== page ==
A few weeks ago, The New York Times Magazine published an article about the animation program at BYU, which has been gaining a positive national reputation for both the films it produces and the quality of its graduates. If you haven’t read it, click here, and then come back for the discussion. Compared to other similar articles I’ve read, I thought the author did a pretty good job of exploring the unique culture of BYU from an outside perspective that seeks to understand rather than to ridicule. Early in the article, the author notes that when trying to describe their goals and aspirations, many of the students used terms that seemed to have some kind of deeper meaning that he, as an outsider, just couldn’t quite grasp. These terms were described as ‘shibboleths’, and as I have read and written about Mormon arts, I have noticed the use of these particular shibboleths to try and define what ‘good’ art is and what ‘real’ Mormon artists are like. In this post, I wanted to explore three of these particular terms that I often hear used and share some of my own personal thoughts about them.
First of all, is the phrase ‘family friendly’. I’ve never understood that one, personally. Right now I have three kids, ranging in age from nearly 10 to 3. My 3-year-old has the attention span of a gnat, and frankly there aren’t any movies she will enjoy very much. I also like putting my kids to bed and watching or reading something with mature themes and complex ideas that only an adult would appreciate. I have a hard time getting behind the idea that all media should be accessible to all people at all times. I don’t necessarily think that media for adults needs to include excessive amounts of crude language, explicit sexuality, or excessive violence. I have seen a number of thoughtful, mature, movies that were certainly not family-friendly and that would have bored my kids to tears at this point in their life, but someday I hope they will be able to appreciate them once they have gained the intellectual maturity to do so.
A second, and closely related, term that is commonly used is ‘uplifiting’. Many of the students for example, talked about wanting to make films that would leave the viewer feeling happy or better about the world after watching them. I think this is a noble goal, but sometimes the focus on creating ‘uplifting’ entertainment can create discomfort with the more complex and difficult emotions of life. The author of the article includes an anecdote about student who created a personal, complex film that had a lot of negative emotion in it as well as an ambiguous ending. Some of the other students weren’t sure how to respond to the piece and were clearly uncomfortable with the level of emotion it contained, especially since there was no happy ending. As another example, I appreciate a movie like Brokeback Mountain that explores difficult, and very real, issues. It is not a happy movie, and probably not ‘uplifiting’ in the way that most people think of the word, but I and many others who have been in similar relationships welcome the fact that our life has been reflected on screen. Life is not always happy and uplifting, and I don’t think there’s a problem with sometimes making media that reflects that side of life. Life is full of paradoxes and we cannot appreciate the sweet without the bitter.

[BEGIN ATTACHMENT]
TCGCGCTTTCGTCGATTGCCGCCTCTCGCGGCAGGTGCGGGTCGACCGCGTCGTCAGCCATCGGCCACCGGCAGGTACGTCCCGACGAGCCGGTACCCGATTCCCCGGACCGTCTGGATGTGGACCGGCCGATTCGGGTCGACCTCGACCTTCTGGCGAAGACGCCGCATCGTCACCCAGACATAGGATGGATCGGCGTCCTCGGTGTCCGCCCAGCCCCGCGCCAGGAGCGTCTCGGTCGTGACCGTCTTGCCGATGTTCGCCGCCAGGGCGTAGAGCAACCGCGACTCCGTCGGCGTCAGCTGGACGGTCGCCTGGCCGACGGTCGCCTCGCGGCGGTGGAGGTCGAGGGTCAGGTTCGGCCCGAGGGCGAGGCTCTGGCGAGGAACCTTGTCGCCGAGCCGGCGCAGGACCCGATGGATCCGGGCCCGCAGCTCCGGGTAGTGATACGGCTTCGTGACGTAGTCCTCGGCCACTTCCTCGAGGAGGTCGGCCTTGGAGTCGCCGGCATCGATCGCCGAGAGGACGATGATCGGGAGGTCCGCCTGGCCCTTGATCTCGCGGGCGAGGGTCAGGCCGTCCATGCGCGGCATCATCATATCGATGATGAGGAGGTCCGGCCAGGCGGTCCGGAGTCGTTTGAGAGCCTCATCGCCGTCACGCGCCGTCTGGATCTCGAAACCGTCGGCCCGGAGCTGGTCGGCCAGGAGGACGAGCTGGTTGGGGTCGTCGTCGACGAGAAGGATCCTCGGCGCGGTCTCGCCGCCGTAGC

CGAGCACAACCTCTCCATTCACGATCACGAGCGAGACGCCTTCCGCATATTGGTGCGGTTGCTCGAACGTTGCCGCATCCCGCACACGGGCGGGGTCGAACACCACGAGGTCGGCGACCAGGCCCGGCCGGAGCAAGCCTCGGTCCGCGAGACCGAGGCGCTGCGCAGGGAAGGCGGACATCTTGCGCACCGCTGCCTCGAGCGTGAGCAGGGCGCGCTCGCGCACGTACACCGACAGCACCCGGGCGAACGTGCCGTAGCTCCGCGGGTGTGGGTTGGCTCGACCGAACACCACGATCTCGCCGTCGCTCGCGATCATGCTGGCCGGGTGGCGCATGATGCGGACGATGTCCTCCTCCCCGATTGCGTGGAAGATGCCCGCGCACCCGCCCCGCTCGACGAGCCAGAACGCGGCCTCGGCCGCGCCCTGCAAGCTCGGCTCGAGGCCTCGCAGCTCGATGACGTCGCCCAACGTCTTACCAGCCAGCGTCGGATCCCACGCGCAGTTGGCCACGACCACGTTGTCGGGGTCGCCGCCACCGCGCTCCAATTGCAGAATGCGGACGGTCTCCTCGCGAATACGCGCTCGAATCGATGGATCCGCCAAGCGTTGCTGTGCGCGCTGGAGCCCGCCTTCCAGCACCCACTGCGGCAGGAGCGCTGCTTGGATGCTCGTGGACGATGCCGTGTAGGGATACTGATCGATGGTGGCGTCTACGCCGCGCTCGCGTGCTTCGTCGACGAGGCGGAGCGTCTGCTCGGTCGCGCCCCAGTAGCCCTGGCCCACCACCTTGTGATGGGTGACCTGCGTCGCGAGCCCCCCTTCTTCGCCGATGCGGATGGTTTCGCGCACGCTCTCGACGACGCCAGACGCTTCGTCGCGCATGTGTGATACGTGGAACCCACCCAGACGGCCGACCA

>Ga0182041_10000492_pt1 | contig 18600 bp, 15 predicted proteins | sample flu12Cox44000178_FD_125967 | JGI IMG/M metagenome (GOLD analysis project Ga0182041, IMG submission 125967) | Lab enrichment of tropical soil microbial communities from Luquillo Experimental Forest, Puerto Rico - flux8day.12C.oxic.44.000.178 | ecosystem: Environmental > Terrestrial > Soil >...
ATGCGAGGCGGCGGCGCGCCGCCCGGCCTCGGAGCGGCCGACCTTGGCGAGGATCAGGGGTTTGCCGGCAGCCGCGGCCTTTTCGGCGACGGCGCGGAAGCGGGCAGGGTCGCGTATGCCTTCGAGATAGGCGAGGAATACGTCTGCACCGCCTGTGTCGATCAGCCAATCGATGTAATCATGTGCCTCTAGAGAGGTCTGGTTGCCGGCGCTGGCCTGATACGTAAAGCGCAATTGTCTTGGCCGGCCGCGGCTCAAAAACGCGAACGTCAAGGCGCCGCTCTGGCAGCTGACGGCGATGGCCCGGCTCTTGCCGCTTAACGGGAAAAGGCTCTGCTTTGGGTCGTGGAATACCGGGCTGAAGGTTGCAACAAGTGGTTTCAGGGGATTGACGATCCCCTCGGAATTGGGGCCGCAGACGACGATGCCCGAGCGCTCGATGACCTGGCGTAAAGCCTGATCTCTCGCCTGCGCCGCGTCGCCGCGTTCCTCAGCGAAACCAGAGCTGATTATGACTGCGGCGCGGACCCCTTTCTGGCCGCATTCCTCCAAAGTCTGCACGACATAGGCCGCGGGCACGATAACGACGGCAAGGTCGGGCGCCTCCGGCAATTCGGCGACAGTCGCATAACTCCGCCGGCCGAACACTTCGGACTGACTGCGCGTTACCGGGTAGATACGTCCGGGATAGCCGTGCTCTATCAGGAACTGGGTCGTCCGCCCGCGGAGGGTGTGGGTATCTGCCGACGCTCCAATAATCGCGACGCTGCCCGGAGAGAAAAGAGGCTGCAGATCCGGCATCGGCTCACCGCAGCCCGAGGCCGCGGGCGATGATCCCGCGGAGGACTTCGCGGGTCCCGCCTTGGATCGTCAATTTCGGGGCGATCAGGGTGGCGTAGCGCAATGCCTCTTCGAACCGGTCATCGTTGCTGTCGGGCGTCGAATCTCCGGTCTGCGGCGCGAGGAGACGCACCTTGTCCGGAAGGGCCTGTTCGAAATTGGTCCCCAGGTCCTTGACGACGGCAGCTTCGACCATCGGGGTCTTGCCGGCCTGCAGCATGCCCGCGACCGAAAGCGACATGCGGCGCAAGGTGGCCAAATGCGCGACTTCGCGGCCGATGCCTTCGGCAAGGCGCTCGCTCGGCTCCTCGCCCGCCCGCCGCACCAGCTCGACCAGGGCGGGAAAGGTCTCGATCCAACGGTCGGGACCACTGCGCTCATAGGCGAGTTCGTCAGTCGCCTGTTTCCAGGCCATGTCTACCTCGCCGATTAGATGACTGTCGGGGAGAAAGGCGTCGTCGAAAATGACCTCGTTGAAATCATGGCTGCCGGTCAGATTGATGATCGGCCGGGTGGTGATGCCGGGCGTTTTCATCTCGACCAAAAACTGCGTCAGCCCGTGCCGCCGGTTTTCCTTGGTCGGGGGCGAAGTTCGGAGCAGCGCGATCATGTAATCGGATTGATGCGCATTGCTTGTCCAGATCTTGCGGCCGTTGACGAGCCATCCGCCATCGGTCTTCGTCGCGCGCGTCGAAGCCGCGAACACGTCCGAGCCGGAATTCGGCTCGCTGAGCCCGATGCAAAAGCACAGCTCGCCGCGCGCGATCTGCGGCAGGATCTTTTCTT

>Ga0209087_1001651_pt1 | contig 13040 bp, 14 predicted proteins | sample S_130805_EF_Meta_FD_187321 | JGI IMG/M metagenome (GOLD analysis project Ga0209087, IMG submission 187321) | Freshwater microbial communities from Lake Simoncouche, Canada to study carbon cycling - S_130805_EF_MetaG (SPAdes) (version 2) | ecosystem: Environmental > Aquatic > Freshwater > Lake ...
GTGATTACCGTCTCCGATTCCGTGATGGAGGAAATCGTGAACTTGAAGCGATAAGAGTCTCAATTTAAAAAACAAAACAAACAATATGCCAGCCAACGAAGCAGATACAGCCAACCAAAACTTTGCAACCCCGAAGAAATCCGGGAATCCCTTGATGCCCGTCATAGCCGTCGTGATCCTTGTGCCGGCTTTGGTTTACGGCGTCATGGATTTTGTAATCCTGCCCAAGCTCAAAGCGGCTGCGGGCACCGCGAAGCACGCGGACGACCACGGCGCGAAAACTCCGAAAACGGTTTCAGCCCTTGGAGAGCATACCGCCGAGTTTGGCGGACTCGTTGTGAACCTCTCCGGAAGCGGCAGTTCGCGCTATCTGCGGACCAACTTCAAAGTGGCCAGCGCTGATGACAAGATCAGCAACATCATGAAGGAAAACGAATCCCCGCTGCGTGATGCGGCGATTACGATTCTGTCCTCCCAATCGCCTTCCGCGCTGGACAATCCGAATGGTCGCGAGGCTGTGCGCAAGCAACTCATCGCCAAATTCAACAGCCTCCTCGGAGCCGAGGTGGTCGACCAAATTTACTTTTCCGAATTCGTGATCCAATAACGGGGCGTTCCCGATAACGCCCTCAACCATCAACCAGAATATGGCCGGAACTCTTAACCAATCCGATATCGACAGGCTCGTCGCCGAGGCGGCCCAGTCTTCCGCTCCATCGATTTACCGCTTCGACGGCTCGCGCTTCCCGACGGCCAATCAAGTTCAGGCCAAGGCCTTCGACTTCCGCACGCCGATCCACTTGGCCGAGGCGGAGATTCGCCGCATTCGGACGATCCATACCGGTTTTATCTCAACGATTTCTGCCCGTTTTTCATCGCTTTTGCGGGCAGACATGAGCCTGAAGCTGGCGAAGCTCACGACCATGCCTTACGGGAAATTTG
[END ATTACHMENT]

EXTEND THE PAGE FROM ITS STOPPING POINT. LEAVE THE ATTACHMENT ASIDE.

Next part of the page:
Last is the seemingly innocuous word ‘clean’. This one gets used a lot when it comes to the arts, especially books and movies. From Primary on up, children are taught that appearances and behavior matter a lot. How many lessons about modesty, treating others well, keeping the Word of Wisdom, obeying the law of chastity, using good language, listening to appropriate music, watching and reading appropriate media, and avoiding pornography do we have by the time we reach adulthood? Keeping yourself ‘clean’ serves a dual purpose—increasing your own personal spirituality while also affirming your difference from ‘the world’. Focusing on ‘clean’ media is a way for Church members to affirm their relationship with God and his commandments, while also differentiating themselves from other groups. I’m still trying to negotiate my own feelings about the idea of ‘clean’ media; for the record, I certainly don’t want my children engaging in premarital sex or smoking. But, I worry that too much focus on outward appearances and behaviors can create an environment of rigid rule-keeping and can shift the focus away from becoming and from true, inward change. Also, such an emphasis often creates a false dichotomy between ‘the church’ and ‘the world’, with the assumption that those who are behaving a certain way are ‘real’ members of the church and are good and those who aren’t must be evil. It is this kind of thinking that fuels the impulse to erase a cigarette from a movie character’s hand and replace it with a pretzel—the assumption that Mormons would not want to even be in the presence of someone indulging in such behavior lest someone mistakenly believe they are in the wrong group.
Perhaps in writing this post I have revealed that I am but a lowly Ephraimite, unable to speak the right language and fit into the group. However, I do think that this is an overly simplistic description of the issue and that Mormon culture can, and does, accommodate a wider variety of viewpoints about media and the arts. I think that if the author of this article were to dig a little deeper with these students, he might find that some of those terms they were using as shibboleths were maybe not so universal in meaning either. What do you think?